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Open Access The importance of natural history and species-specific approaches in amphibian ex-situ conservation

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Due to the importance of ex-situ components of the response to the on-going amphibian extinction crisis, the numbers of captive amphibian species and populations is growing. However, ex-situ projects are currently often poorly supported by knowledge of the captive husbandry requirements of individual amphibian species, many of which are being taken into captivity for the first time. Natural history data and measurements of wild environmental parameters are critical in designing appropriate captive environments, but are absent for the majority of species held in captivity. This has resulted in the failure of some exsitu projects and is likely to affect many future initiatives. Publication biases away from natural history and amphibian-specific research, the inaccessibility of data in academic literature for conservation institutions and lack of time for preparative surveys before 'rescue' attempts are largely responsible for this data deficit. In many cases, conservation groups must collect their own data where existing information is insufficient. We suggest important parameters to record in the field and discuss the importance of considering the microclimates in which wild amphibians live when determining the methodology of recording parameters. Furthermore, we highlight the important role that public databases should fulfil to store and disseminate data. All in all, this perspective piece demonstrates the need for natural history data and outlines a road map for their efficient collection and for their practical integration into conservation programmes.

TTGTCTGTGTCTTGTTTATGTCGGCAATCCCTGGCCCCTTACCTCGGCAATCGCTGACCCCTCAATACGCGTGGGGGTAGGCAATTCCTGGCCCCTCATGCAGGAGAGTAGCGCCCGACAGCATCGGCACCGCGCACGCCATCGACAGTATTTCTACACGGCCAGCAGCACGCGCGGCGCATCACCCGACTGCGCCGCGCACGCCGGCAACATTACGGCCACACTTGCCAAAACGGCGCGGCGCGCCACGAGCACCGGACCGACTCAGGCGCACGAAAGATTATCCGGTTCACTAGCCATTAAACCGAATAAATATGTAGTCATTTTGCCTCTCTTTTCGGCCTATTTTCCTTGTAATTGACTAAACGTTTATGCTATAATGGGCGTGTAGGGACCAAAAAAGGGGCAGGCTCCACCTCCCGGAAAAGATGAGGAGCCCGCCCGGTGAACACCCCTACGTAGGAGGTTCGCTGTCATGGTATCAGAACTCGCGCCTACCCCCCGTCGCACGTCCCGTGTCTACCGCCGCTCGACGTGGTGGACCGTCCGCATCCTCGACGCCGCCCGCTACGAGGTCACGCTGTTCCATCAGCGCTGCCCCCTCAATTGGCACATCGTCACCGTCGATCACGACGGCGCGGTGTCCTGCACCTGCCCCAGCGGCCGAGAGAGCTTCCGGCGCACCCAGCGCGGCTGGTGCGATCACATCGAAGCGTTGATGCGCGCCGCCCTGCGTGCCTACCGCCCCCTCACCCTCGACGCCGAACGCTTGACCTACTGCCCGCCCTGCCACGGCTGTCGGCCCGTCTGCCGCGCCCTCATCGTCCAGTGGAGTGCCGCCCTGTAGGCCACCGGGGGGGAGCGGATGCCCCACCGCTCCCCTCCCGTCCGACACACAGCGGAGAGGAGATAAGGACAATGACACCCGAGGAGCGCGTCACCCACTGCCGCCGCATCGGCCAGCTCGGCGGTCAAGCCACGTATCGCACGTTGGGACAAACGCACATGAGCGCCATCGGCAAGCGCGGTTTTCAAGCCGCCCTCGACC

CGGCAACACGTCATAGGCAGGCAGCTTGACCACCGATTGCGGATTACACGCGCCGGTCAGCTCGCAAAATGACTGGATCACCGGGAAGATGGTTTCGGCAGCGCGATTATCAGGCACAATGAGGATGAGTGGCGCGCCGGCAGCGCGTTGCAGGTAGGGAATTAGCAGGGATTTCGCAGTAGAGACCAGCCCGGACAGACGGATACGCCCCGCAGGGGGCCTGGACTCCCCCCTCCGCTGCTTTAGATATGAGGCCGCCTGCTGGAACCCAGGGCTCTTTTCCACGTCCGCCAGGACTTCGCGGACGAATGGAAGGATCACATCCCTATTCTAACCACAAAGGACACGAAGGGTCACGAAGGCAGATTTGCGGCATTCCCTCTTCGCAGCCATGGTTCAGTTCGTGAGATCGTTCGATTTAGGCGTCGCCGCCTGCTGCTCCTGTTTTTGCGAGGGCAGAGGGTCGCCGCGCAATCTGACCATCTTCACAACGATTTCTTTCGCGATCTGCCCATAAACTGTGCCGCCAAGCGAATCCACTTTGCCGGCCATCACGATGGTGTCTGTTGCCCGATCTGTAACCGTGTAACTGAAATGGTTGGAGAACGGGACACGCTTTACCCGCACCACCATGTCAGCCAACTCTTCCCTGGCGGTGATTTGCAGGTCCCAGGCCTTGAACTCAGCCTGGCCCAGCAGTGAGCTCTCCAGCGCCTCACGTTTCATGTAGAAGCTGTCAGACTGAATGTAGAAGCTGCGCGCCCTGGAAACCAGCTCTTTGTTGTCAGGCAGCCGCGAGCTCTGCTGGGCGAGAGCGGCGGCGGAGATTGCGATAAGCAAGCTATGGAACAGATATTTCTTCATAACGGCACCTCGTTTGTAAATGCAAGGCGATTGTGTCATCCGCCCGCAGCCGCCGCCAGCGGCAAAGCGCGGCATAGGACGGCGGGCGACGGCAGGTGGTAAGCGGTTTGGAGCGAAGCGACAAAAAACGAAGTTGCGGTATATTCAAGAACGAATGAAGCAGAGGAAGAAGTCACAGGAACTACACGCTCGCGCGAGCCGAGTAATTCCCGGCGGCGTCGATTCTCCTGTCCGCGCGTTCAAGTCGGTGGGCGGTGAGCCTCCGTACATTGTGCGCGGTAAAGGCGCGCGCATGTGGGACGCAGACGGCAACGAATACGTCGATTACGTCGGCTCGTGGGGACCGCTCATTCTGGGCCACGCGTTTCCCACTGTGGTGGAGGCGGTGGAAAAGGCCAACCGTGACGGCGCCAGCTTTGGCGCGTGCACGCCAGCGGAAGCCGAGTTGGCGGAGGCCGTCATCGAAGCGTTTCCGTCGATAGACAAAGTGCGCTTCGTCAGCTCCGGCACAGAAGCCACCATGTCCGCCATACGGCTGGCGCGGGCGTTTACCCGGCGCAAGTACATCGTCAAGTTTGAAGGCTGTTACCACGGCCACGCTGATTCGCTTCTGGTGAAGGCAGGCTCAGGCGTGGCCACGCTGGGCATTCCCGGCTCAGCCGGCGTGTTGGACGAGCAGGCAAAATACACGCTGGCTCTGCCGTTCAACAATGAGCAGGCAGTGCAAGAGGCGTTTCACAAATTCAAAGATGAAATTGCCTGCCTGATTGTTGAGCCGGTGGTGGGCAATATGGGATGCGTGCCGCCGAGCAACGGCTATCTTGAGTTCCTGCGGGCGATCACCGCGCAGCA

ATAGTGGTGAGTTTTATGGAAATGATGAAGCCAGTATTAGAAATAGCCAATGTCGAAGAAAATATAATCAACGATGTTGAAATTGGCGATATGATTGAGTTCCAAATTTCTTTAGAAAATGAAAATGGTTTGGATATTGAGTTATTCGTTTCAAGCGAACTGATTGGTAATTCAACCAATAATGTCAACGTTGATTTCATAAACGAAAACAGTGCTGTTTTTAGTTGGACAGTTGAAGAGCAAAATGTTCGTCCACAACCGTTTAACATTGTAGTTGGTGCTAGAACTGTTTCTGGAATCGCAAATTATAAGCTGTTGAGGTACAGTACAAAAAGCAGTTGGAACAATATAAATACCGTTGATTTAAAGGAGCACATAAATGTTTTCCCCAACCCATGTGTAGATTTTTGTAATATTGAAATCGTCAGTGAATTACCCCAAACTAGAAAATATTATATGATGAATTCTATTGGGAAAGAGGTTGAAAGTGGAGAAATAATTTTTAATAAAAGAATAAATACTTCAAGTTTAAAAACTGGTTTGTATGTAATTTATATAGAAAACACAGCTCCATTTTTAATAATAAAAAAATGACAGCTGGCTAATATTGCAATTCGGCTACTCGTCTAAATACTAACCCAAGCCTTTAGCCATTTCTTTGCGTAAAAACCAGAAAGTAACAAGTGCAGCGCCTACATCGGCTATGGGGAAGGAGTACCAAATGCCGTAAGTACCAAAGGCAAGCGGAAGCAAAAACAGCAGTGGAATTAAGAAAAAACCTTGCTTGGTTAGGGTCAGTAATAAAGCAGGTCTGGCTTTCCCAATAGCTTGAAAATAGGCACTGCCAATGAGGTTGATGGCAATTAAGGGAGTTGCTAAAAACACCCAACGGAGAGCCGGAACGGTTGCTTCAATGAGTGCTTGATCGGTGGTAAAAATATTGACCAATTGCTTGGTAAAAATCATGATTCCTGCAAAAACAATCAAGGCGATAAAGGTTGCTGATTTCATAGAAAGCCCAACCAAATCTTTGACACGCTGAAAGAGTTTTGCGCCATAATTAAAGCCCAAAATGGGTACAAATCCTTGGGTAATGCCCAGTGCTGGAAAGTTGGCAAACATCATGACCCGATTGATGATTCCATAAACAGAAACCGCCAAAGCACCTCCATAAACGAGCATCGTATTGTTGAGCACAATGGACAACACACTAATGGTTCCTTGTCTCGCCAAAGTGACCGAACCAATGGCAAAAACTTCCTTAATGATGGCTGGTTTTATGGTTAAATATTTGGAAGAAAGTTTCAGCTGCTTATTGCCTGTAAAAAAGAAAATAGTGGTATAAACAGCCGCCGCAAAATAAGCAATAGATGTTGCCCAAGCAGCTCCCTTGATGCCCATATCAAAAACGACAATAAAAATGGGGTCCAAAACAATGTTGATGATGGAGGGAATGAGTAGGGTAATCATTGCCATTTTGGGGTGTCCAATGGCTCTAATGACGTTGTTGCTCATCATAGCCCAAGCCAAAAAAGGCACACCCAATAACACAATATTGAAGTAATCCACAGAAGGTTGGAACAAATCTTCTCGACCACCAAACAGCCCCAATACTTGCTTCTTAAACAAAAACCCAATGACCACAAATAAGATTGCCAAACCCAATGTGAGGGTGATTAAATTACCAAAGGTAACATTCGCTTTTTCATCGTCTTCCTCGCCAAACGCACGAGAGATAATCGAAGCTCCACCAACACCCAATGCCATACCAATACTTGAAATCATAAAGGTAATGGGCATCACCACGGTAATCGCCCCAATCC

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Document Type: Research Article

Publication date: July 1, 2014

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